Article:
Happy Anniversary Ben Bernanke, your freshman year at the helm of the Federal Reserve is over, and by all accounts, it has been an auspicious start.
Ben Bernanke’s predecessor was often known as the second-most-powerful man in Washington, but he himself has received no such adulation. As the first new Fed Chairman in 19 years, Bernanke has done a remarkable job heading up the nation's central bank.
No freshman curse, only high marks for the man who was in the inevitable position of following a media-savvy showman like Alan Greenspan. In fact, not only has the new Fed chief managed to avoid a recession, he seems to have engineered what was once considered impossible: a relatively soft-landing in the housing market.
As for Wall Street? No widely-anticipated Bernanke bust. Instead, a bull run that has taken the Dow Jones Industrial average up by more than 1800 points, or 16.5 percent in the past year. Makes one wonder why Greenspan hung around so long after all?
Even the maestro himself praised his successor this week, saying that he has done "quite an extraordinary job." Greenspan then exhaled loudly, I presume. It was no secret that Bernanke was dealt a tough hand by Greenspan, when he took over the central bank. Just 12 months ago, the inflation numbers were ominous, but so too were fears of a collapse in the housing market — a conundrum that seemingly left the new Fed Chairman in a pickle.
But Bernanke burnished his inflation-fighting credentials with unusual aplomb. After ignoring pressure to stop Greenspan's two-year interest rate raising campaign, the new Fed Chairman continued to hike rates three more times. Just as oil prices crested, he put on the brakes. At 5 1/4 percent, the fed funds rate put significant pressure on the housing market — but he didn't push it over the edge.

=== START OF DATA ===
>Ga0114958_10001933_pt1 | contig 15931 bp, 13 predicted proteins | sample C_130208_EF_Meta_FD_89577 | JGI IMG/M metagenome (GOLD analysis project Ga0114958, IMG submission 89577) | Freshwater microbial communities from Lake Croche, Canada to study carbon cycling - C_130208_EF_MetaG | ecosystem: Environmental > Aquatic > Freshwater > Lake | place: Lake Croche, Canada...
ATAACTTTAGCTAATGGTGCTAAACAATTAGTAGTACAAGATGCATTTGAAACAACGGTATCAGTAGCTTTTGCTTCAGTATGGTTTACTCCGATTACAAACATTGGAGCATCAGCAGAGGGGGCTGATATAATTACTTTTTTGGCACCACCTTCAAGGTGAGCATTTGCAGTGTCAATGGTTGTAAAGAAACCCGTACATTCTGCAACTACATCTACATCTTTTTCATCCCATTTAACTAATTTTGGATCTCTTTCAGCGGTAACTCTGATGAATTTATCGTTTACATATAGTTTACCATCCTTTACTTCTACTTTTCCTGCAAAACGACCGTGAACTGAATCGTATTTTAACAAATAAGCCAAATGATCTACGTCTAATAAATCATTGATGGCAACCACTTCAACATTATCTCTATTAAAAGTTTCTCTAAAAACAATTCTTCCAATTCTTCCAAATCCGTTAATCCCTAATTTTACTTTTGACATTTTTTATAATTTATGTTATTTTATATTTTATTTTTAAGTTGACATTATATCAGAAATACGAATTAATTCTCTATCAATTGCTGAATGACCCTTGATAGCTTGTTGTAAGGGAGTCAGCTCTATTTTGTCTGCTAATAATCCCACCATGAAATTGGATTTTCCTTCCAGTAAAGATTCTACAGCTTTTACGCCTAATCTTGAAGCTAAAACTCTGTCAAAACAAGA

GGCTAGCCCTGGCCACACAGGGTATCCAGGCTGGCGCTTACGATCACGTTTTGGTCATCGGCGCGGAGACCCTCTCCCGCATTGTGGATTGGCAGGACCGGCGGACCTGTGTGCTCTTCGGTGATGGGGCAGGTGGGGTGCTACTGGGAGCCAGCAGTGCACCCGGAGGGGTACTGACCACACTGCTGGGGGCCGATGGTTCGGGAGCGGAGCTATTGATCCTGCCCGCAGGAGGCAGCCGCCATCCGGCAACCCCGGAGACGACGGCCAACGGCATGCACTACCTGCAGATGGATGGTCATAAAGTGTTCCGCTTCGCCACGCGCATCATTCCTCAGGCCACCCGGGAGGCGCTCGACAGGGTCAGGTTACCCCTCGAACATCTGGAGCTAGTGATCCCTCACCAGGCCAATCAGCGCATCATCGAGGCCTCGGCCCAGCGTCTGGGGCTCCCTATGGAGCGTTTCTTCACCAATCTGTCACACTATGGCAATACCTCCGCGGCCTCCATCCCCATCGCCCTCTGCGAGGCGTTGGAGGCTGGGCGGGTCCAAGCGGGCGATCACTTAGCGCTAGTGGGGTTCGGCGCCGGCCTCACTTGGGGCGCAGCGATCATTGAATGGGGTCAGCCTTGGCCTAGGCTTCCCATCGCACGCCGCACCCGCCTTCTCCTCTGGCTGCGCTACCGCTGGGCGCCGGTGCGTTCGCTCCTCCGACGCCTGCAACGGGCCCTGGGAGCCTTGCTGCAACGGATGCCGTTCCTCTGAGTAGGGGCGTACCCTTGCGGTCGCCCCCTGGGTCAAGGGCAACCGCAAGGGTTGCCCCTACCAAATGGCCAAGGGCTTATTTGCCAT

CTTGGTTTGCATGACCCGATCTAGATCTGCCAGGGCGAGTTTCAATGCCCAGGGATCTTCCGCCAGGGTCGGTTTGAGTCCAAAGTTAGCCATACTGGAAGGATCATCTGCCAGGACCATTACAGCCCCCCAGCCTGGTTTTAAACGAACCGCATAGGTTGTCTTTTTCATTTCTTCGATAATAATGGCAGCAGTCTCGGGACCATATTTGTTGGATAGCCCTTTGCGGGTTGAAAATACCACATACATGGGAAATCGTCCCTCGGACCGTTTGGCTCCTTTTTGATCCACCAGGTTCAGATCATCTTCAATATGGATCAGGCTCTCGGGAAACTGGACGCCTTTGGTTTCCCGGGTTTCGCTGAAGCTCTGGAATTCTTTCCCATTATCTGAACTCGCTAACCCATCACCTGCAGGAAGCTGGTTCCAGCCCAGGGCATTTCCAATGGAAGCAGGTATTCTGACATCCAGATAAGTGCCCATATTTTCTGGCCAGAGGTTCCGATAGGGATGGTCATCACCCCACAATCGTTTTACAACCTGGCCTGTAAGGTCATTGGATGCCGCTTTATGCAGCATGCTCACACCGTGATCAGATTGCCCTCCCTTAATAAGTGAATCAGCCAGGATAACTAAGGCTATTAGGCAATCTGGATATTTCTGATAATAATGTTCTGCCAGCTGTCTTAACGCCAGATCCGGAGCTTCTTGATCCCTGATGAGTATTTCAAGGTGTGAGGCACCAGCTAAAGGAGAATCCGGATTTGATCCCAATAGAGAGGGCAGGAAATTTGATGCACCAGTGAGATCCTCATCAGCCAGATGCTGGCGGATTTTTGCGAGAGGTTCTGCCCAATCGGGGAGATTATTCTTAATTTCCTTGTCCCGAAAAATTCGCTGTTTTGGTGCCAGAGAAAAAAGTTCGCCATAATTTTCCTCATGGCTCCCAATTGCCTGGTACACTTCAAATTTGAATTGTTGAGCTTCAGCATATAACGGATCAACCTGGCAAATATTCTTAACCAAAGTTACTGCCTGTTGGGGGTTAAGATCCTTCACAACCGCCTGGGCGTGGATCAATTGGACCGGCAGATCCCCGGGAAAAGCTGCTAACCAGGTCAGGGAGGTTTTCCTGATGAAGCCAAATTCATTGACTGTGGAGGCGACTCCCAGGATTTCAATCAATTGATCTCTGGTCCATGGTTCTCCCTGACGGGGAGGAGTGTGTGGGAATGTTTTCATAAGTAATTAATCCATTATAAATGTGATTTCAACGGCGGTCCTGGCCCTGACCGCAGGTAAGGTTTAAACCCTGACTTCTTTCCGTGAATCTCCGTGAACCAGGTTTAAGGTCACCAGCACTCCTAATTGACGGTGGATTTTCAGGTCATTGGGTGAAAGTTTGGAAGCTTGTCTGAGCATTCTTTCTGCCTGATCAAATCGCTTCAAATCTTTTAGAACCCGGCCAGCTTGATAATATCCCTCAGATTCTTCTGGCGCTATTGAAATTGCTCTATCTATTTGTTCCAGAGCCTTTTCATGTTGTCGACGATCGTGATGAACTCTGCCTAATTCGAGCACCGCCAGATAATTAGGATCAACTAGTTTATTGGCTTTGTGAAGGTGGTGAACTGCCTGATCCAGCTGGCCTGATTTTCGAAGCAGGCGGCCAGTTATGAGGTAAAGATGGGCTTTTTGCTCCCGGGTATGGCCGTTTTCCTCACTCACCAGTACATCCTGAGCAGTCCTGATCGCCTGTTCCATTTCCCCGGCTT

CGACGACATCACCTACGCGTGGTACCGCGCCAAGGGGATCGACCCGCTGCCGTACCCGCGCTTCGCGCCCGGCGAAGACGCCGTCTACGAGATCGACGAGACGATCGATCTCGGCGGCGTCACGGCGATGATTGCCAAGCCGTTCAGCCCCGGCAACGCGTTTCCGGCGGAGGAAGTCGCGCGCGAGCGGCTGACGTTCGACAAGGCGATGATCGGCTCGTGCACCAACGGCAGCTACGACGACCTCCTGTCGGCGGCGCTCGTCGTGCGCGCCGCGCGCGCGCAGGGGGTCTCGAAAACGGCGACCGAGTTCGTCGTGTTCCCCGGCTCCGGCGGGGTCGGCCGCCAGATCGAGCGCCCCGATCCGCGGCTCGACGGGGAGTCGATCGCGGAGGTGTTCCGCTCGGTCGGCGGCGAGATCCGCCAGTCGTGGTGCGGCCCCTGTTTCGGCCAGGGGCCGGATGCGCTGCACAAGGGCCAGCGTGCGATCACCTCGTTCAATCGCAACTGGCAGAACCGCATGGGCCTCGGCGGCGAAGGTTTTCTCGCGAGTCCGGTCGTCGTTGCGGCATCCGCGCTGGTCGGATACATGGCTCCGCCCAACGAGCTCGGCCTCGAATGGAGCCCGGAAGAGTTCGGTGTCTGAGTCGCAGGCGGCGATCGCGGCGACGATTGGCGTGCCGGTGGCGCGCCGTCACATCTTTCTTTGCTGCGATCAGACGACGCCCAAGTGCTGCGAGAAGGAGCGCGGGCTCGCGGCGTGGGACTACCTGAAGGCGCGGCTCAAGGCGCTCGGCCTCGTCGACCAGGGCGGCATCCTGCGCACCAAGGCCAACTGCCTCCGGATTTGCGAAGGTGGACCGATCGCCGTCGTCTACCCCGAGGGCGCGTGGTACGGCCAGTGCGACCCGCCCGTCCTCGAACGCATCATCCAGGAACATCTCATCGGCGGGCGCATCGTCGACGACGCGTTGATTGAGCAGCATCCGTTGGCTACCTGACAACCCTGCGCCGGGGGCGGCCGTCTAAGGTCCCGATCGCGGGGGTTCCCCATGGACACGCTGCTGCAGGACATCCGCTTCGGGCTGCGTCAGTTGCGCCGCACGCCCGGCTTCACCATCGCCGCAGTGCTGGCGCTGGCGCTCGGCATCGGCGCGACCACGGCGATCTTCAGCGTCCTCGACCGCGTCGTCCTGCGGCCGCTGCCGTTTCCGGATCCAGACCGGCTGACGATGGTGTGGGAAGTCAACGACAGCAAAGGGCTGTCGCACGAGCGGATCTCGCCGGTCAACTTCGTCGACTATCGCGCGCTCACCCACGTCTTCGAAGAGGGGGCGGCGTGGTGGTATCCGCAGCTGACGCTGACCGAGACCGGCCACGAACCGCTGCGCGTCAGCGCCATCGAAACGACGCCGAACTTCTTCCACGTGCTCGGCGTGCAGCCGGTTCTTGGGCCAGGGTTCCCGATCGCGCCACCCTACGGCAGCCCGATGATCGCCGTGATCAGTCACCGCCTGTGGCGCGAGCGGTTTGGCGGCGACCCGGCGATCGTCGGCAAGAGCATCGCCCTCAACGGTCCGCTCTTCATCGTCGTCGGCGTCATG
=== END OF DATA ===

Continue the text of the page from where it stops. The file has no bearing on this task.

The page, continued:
Indeed, while maestro Greenspan ran Fed policy with the flair of a world-renowned conductor, the markets have embraced the steady, consistent hand that Bernanke has brought to the central bank — fanfare be damned. During his first 12 months on the job volatility in the stock and bond markets has diminished and traders are praising the Bernanke Fed for taking some of the "drama" out of the Fed's statements and deliberations.
By all accounts Professor Bernanke has also fostered a collegial atmosphere at the Fed, one in which opposing voices can be heard, but one with less grandstanding on the part of regional Fed presidents. That's made for fewer short-term trading opportunities in the bond pits, but has led to more clarity for investors overall.
Now as Bernanke embarks on his sophomore year, he is overseeing an economy that is humming — and one that gives him the flexibility to raise interest rates later in the year, if necessary. He has also earned the respect of investors — the only currency that matters when you run a central bank.
Sure, Bernanke may be boring compared with the ubiquitous Greenspan, but if he continues his first-year performance he may go down as one of President Bush's best appointments.
Terry Keenan is anchor of Cashin’ In and is a FOX News Channel business correspondent. Tune in to Cashin' In on Saturdays at 11:30am and find out what you need to know to make your money grow and keep what you already have!